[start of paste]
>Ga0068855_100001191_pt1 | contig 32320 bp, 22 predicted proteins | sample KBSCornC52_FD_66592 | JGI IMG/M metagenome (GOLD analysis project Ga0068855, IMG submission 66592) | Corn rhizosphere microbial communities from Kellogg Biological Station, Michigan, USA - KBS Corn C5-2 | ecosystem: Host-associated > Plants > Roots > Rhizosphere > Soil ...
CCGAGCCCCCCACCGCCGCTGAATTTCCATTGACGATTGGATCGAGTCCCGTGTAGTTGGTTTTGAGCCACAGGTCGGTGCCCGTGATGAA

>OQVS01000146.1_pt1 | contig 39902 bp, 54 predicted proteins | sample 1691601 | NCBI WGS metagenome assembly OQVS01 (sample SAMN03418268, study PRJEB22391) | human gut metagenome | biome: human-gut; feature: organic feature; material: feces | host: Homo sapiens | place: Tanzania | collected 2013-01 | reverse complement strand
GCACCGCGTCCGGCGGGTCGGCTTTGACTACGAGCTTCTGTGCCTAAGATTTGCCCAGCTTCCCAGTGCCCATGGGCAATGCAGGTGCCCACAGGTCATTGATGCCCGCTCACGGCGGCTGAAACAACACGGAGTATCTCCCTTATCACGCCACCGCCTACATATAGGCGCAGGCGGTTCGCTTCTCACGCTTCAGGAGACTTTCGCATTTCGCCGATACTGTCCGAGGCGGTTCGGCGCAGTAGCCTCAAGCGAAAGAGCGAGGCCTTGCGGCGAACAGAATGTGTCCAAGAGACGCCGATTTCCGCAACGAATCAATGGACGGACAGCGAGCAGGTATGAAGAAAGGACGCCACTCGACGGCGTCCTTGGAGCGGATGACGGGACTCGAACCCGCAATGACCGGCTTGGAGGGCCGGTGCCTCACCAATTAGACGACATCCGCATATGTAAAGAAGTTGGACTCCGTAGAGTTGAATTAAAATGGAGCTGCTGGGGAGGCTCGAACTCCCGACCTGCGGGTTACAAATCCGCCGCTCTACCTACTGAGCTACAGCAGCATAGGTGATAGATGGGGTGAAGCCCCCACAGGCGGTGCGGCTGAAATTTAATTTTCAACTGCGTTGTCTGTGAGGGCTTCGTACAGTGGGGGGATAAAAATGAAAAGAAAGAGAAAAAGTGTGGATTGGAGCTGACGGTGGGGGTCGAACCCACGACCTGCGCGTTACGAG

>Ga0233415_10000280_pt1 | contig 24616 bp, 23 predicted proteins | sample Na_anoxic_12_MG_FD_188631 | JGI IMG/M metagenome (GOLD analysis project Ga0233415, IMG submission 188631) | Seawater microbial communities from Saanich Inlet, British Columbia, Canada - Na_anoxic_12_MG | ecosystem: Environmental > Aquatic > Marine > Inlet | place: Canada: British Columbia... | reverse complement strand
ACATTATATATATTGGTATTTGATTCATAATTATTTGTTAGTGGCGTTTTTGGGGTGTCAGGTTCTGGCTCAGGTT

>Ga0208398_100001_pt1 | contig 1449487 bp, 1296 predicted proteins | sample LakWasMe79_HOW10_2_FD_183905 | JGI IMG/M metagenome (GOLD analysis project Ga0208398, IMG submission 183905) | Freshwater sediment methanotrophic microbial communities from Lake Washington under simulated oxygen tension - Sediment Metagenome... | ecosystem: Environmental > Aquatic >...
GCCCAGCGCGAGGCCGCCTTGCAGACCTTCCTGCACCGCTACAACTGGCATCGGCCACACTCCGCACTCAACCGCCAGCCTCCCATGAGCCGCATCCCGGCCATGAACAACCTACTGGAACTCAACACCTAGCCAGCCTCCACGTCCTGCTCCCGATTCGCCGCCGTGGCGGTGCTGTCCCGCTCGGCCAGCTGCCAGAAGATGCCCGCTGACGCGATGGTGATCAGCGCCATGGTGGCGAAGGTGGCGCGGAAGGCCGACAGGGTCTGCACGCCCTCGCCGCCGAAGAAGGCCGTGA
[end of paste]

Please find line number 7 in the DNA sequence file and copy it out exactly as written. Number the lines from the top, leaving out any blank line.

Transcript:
>Ga0208398_100001_pt1 | contig 1449487 bp, 1296 predicted proteins | sample LakWasMe79_HOW10_2_FD_183905 | JGI IMG/M metagenome (GOLD analysis project Ga0208398, IMG submission 183905) | Freshwater sediment methanotrophic microbial communities from Lake Washington under simulated oxygen tension - Sediment Metagenome... | ecosystem: Environmental > Aquatic >...